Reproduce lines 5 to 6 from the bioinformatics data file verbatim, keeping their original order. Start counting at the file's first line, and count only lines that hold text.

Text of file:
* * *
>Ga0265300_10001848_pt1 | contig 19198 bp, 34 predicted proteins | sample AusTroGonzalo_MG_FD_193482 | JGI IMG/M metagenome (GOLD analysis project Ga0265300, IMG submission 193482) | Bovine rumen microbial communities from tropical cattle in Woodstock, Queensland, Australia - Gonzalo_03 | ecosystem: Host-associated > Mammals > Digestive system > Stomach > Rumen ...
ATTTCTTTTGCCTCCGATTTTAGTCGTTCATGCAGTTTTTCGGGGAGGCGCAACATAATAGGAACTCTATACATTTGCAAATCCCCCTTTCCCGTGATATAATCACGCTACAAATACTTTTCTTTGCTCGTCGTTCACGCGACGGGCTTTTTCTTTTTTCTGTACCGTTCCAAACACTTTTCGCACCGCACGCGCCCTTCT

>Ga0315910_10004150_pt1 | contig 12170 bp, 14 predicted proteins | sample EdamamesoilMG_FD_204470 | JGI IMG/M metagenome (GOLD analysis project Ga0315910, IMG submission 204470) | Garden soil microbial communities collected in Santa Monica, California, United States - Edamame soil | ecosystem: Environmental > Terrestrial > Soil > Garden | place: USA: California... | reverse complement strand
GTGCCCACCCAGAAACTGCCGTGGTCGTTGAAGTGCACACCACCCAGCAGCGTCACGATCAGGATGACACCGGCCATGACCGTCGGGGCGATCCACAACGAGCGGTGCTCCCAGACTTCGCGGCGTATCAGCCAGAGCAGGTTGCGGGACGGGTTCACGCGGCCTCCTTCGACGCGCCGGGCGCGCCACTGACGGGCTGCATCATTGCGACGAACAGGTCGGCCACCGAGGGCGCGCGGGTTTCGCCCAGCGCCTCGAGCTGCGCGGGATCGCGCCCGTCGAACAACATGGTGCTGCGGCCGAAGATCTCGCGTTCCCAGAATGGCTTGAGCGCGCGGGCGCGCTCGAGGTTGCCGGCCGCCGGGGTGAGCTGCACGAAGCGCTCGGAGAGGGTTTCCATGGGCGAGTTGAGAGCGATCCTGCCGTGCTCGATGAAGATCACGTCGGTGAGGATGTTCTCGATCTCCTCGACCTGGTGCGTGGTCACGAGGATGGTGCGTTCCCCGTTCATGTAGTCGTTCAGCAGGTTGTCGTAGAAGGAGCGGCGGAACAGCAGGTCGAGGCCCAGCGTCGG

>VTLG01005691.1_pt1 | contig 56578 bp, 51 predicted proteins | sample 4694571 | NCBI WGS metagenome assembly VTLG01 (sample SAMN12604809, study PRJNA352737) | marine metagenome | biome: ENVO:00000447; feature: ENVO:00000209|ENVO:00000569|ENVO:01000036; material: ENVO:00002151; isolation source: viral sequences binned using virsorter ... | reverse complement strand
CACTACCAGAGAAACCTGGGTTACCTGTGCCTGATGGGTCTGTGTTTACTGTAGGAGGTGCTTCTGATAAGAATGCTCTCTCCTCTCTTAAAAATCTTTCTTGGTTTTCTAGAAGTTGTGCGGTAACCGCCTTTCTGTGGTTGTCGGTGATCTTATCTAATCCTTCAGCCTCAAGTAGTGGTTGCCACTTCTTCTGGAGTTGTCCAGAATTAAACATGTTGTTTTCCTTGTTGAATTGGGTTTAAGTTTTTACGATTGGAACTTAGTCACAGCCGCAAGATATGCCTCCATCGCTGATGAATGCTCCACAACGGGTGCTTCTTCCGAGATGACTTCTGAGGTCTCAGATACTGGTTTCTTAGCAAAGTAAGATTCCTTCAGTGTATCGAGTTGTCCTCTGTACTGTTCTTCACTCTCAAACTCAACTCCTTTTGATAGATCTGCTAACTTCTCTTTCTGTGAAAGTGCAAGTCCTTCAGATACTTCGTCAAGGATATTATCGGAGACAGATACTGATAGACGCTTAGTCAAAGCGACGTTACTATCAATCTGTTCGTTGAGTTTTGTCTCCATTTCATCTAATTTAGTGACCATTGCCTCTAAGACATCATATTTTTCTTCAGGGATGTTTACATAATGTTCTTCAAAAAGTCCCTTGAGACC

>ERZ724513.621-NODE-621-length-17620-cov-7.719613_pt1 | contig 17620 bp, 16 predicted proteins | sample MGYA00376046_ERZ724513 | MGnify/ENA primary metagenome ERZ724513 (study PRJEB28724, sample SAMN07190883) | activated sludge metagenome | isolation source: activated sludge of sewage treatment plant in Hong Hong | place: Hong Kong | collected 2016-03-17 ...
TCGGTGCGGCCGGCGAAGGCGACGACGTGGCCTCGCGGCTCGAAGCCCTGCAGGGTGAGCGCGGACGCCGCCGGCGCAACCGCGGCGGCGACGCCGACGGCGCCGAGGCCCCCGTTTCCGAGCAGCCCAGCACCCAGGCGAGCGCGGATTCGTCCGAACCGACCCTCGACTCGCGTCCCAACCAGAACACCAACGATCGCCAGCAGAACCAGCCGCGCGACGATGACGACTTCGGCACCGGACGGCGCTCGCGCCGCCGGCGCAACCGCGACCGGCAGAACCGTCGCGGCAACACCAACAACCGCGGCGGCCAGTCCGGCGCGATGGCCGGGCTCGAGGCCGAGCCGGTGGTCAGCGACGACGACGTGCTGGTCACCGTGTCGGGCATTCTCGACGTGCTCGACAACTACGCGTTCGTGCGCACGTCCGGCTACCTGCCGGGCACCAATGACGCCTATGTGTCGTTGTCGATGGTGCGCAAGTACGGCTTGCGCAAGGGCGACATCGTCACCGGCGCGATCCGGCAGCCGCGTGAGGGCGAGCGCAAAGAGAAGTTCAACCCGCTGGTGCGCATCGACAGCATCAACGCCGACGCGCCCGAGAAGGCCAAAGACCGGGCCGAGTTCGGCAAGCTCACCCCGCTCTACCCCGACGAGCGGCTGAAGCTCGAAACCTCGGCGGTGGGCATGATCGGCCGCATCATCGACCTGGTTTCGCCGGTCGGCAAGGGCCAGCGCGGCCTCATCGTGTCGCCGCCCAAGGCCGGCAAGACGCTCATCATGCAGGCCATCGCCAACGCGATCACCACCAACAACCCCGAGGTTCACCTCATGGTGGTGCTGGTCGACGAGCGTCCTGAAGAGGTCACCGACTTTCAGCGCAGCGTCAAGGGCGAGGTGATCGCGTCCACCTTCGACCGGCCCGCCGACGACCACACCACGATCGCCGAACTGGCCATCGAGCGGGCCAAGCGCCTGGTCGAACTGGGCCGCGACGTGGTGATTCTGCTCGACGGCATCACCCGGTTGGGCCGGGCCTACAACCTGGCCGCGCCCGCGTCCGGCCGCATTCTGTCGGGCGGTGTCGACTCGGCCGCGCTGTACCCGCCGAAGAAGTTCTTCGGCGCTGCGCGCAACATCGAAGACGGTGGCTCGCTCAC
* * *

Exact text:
>VTLG01005691.1_pt1 | contig 56578 bp, 51 predicted proteins | sample 4694571 | NCBI WGS metagenome assembly VTLG01 (sample SAMN12604809, study PRJNA352737) | marine metagenome | biome: ENVO:00000447; feature: ENVO:00000209|ENVO:00000569|ENVO:01000036; material: ENVO:00002151; isolation source: viral sequences binned using virsorter ... | reverse complement strand
CACTACCAGAGAAACCTGGGTTACCTGTGCCTGATGGGTCTGTGTTTACTGTAGGAGGTGCTTCTGATAAGAATGCTCTCTCCTCTCTTAAAAATCTTTCTTGGTTTTCTAGAAGTTGTGCGGTAACCGCCTTTCTGTGGTTGTCGGTGATCTTATCTAATCCTTCAGCCTCAAGTAGTGGTTGCCACTTCTTCTGGAGTTGTCCAGAATTAAACATGTTGTTTTCCTTGTTGAATTGGGTTTAAGTTTTTACGATTGGAACTTAGTCACAGCCGCAAGATATGCCTCCATCGCTGATGAATGCTCCACAACGGGTGCTTCTTCCGAGATGACTTCTGAGGTCTCAGATACTGGTTTCTTAGCAAAGTAAGATTCCTTCAGTGTATCGAGTTGTCCTCTGTACTGTTCTTCACTCTCAAACTCAACTCCTTTTGATAGATCTGCTAACTTCTCTTTCTGTGAAAGTGCAAGTCCTTCAGATACTTCGTCAAGGATATTATCGGAGACAGATACTGATAGACGCTTAGTCAAAGCGACGTTACTATCAATCTGTTCGTTGAGTTTTGTCTCCATTTCATCTAATTTAGTGACCATTGCCTCTAAGACATCATATTTTTCTTCAGGGATGTTTACATAATGTTCTTCAAAAAGTCCCTTGAGACC